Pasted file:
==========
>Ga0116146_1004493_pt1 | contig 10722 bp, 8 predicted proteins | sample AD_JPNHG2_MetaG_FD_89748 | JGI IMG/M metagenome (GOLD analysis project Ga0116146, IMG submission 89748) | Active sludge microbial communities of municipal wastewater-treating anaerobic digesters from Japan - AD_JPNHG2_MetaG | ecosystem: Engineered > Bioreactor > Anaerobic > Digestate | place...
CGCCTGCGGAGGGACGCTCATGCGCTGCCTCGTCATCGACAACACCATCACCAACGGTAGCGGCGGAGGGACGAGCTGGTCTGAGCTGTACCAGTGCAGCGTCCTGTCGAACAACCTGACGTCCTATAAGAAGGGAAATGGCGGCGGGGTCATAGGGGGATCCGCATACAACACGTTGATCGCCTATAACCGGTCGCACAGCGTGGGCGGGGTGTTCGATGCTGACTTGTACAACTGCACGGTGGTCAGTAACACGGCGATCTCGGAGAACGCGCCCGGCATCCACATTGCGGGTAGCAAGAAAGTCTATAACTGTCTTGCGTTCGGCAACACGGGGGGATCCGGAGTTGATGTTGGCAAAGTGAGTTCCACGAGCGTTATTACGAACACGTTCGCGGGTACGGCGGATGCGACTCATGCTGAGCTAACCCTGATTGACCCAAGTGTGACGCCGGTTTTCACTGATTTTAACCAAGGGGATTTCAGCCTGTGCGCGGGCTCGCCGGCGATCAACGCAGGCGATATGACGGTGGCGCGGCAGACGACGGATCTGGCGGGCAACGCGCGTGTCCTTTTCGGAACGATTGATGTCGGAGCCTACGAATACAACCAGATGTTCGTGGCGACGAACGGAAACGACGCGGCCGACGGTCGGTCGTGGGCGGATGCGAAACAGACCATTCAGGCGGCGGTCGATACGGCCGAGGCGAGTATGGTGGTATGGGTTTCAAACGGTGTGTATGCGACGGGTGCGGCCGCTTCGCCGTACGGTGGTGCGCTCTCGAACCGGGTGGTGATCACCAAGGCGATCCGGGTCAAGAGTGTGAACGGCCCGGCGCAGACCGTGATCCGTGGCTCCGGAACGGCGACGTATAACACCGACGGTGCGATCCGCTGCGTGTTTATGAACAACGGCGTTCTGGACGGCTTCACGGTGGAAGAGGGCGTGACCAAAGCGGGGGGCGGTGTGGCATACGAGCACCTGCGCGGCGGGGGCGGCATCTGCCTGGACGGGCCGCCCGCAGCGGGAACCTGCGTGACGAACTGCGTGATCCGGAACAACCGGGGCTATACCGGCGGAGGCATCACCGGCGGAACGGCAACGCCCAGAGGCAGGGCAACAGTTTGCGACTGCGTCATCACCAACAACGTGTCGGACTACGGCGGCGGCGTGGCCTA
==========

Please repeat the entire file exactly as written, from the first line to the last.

>Ga0116146_1004493_pt1 | contig 10722 bp, 8 predicted proteins | sample AD_JPNHG2_MetaG_FD_89748 | JGI IMG/M metagenome (GOLD analysis project Ga0116146, IMG submission 89748) | Active sludge microbial communities of municipal wastewater-treating anaerobic digesters from Japan - AD_JPNHG2_MetaG | ecosystem: Engineered > Bioreactor > Anaerobic > Digestate | place...
CGCCTGCGGAGGGACGCTCATGCGCTGCCTCGTCATCGACAACACCATCACCAACGGTAGCGGCGGAGGGACGAGCTGGTCTGAGCTGTACCAGTGCAGCGTCCTGTCGAACAACCTGACGTCCTATAAGAAGGGAAATGGCGGCGGGGTCATAGGGGGATCCGCATACAACACGTTGATCGCCTATAACCGGTCGCACAGCGTGGGCGGGGTGTTCGATGCTGACTTGTACAACTGCACGGTGGTCAGTAACACGGCGATCTCGGAGAACGCGCCCGGCATCCACATTGCGGGTAGCAAGAAAGTCTATAACTGTCTTGCGTTCGGCAACACGGGGGGATCCGGAGTTGATGTTGGCAAAGTGAGTTCCACGAGCGTTATTACGAACACGTTCGCGGGTACGGCGGATGCGACTCATGCTGAGCTAACCCTGATTGACCCAAGTGTGACGCCGGTTTTCACTGATTTTAACCAAGGGGATTTCAGCCTGTGCGCGGGCTCGCCGGCGATCAACGCAGGCGATATGACGGTGGCGCGGCAGACGACGGATCTGGCGGGCAACGCGCGTGTCCTTTTCGGAACGATTGATGTCGGAGCCTACGAATACAACCAGATGTTCGTGGCGACGAACGGAAACGACGCGGCCGACGGTCGGTCGTGGGCGGATGCGAAACAGACCATTCAGGCGGCGGTCGATACGGCCGAGGCGAGTATGGTGGTATGGGTTTCAAACGGTGTGTATGCGACGGGTGCGGCCGCTTCGCCGTACGGTGGTGCGCTCTCGAACCGGGTGGTGATCACCAAGGCGATCCGGGTCAAGAGTGTGAACGGCCCGGCGCAGACCGTGATCCGTGGCTCCGGAACGGCGACGTATAACACCGACGGTGCGATCCGCTGCGTGTTTATGAACAACGGCGTTCTGGACGGCTTCACGGTGGAAGAGGGCGTGACCAAAGCGGGGGGCGGTGTGGCATACGAGCACCTGCGCGGCGGGGGCGGCATCTGCCTGGACGGGCCGCCCGCAGCGGGAACCTGCGTGACGAACTGCGTGATCCGGAACAACCGGGGCTATACCGGCGGAGGCATCACCGGCGGAACGGCAACGCCCAGAGGCAGGGCAACAGTTTGCGACTGCGTCATCACCAACAACGTGTCGGACTACGGCGGCGGCGTGGCCTA